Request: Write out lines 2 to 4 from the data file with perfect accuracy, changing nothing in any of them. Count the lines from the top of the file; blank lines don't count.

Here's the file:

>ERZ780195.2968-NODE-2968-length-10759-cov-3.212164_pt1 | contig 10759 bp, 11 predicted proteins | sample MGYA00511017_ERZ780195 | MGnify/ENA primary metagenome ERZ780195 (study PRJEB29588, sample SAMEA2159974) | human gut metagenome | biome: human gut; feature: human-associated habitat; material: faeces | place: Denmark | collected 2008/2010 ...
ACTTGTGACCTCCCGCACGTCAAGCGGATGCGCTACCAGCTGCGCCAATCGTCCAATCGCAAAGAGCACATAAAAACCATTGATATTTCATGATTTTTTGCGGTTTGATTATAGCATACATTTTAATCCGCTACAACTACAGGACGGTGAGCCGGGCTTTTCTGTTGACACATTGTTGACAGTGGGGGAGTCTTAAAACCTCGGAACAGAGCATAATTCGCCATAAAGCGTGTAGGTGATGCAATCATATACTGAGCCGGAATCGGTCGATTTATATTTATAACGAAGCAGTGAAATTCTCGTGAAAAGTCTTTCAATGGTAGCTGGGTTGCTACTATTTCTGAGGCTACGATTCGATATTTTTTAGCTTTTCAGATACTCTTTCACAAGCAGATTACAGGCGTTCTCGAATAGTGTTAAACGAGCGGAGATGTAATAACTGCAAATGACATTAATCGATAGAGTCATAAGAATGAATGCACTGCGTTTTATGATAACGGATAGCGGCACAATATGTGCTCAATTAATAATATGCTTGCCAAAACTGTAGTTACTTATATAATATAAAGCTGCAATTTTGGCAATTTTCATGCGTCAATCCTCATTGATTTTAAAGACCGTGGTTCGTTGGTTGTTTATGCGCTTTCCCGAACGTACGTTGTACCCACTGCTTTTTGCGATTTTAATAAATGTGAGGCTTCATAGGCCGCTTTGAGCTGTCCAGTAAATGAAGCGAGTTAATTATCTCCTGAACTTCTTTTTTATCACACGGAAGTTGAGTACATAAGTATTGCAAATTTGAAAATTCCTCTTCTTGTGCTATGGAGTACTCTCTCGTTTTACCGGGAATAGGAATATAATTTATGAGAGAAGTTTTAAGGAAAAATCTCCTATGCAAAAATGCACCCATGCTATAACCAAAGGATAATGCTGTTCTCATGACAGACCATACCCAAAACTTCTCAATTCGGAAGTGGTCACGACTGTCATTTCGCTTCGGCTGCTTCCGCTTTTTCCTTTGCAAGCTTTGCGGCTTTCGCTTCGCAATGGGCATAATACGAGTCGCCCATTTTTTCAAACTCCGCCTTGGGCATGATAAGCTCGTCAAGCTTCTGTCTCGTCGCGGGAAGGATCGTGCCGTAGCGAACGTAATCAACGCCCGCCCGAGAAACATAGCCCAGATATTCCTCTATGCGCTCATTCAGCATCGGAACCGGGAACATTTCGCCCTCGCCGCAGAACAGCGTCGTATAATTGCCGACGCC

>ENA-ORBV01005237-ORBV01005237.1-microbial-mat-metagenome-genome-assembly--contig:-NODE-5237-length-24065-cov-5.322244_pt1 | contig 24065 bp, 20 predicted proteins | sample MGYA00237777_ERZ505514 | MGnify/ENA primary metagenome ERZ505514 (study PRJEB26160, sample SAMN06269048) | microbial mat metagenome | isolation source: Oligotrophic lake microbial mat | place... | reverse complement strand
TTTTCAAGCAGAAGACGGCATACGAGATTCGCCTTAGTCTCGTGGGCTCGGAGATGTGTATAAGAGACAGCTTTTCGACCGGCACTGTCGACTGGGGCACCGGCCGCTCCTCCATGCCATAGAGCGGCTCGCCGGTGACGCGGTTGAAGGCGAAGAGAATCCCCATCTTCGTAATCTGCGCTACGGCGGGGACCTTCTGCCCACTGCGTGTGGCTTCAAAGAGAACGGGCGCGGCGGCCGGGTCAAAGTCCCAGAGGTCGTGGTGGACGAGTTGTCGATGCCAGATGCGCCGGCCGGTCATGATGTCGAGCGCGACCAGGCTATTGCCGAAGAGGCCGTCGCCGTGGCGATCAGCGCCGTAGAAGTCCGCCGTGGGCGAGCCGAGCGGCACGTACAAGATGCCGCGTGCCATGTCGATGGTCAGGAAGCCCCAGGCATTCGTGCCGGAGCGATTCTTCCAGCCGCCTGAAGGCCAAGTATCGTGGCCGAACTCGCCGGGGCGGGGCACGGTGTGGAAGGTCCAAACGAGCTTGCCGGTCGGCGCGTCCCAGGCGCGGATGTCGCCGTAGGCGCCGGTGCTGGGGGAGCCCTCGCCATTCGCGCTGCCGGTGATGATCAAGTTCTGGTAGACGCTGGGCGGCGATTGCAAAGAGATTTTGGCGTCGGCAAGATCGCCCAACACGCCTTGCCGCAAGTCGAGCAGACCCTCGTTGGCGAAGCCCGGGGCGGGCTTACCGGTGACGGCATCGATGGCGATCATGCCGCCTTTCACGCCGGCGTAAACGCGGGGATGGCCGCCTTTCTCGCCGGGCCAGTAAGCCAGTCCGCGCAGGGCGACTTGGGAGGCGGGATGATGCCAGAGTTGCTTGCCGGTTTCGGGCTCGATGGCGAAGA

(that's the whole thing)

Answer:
ACTTGTGACCTCCCGCACGTCAAGCGGATGCGCTACCAGCTGCGCCAATCGTCCAATCGCAAAGAGCACATAAAAACCATTGATATTTCATGATTTTTTGCGGTTTGATTATAGCATACATTTTAATCCGCTACAACTACAGGACGGTGAGCCGGGCTTTTCTGTTGACACATTGTTGACAGTGGGGGAGTCTTAAAACCTCGGAACAGAGCATAATTCGCCATAAAGCGTGTAGGTGATGCAATCATATACTGAGCCGGAATCGGTCGATTTATATTTATAACGAAGCAGTGAAATTCTCGTGAAAAGTCTTTCAATGGTAGCTGGGTTGCTACTATTTCTGAGGCTACGATTCGATATTTTTTAGCTTTTCAGATACTCTTTCACAAGCAGATTACAGGCGTTCTCGAATAGTGTTAAACGAGCGGAGATGTAATAACTGCAAATGACATTAATCGATAGAGTCATAAGAATGAATGCACTGCGTTTTATGATAACGGATAGCGGCACAATATGTGCTCAATTAATAATATGCTTGCCAAAACTGTAGTTACTTATATAATATAAAGCTGCAATTTTGGCAATTTTCATGCGTCAATCCTCATTGATTTTAAAGACCGTGGTTCGTTGGTTGTTTATGCGCTTTCCCGAACGTACGTTGTACCCACTGCTTTTTGCGATTTTAATAAATGTGAGGCTTCATAGGCCGCTTTGAGCTGTCCAGTAAATGAAGCGAGTTAATTATCTCCTGAACTTCTTTTTTATCACACGGAAGTTGAGTACATAAGTATTGCAAATTTGAAAATTCCTCTTCTTGTGCTATGGAGTACTCTCTCGTTTTACCGGGAATAGGAATATAATTTATGAGAGAAGTTTTAAGGAAAAATCTCCTATGCAAAAATGCACCCATGCTATAACCAAAGGATAATGCTGTTCTCATGACAGACCATACCCAAAACTTCTCAATTCGGAAGTGGTCACGACTGTCATTTCGCTTCGGCTGCTTCCGCTTTTTCCTTTGCAAGCTTTGCGGCTTTCGCTTCGCAATGGGCATAATACGAGTCGCCCATTTTTTCAAACTCCGCCTTGGGCATGATAAGCTCGTCAAGCTTCTGTCTCGTCGCGGGAAGGATCGTGCCGTAGCGAACGTAATCAACGCCCGCCCGAGAAACATAGCCCAGATATTCCTCTATGCGCTCATTCAGCATCGGAACCGGGAACATTTCGCCCTCGCCGCAGAACAGCGTCGTATAATTGCCGACGCC

>ENA-ORBV01005237-ORBV01005237.1-microbial-mat-metagenome-genome-assembly--contig:-NODE-5237-length-24065-cov-5.322244_pt1 | contig 24065 bp, 20 predicted proteins | sample MGYA00237777_ERZ505514 | MGnify/ENA primary metagenome ERZ505514 (study PRJEB26160, sample SAMN06269048) | microbial mat metagenome | isolation source: Oligotrophic lake microbial mat | place... | reverse complement strand
TTTTCAAGCAGAAGACGGCATACGAGATTCGCCTTAGTCTCGTGGGCTCGGAGATGTGTATAAGAGACAGCTTTTCGACCGGCACTGTCGACTGGGGCACCGGCCGCTCCTCCATGCCATAGAGCGGCTCGCCGGTGACGCGGTTGAAGGCGAAGAGAATCCCCATCTTCGTAATCTGCGCTACGGCGGGGACCTTCTGCCCACTGCGTGTGGCTTCAAAGAGAACGGGCGCGGCGGCCGGGTCAAAGTCCCAGAGGTCGTGGTGGACGAGTTGTCGATGCCAGATGCGCCGGCCGGTCATGATGTCGAGCGCGACCAGGCTATTGCCGAAGAGGCCGTCGCCGTGGCGATCAGCGCCGTAGAAGTCCGCCGTGGGCGAGCCGAGCGGCACGTACAAGATGCCGCGTGCCATGTCGATGGTCAGGAAGCCCCAGGCATTCGTGCCGGAGCGATTCTTCCAGCCGCCTGAAGGCCAAGTATCGTGGCCGAACTCGCCGGGGCGGGGCACGGTGTGGAAGGTCCAAACGAGCTTGCCGGTCGGCGCGTCCCAGGCGCGGATGTCGCCGTAGGCGCCGGTGCTGGGGGAGCCCTCGCCATTCGCGCTGCCGGTGATGATCAAGTTCTGGTAGACGCTGGGCGGCGATTGCAAAGAGATTTTGGCGTCGGCAAGATCGCCCAACACGCCTTGCCGCAAGTCGAGCAGACCCTCGTTGGCGAAGCCCGGGGCGGGCTTACCGGTGACGGCATCGATGGCGATCATGCCGCCTTTCACGCCGGCGTAAACGCGGGGATGGCCGCCTTTCTCGCCGGGCCAGTAAGCCAGTCCGCGCAGGGCGACTTGGGAGGCGGGATGATGCCAGAGTTGCTTGCCGGTTTCGGGCTCGATGGCGAAGA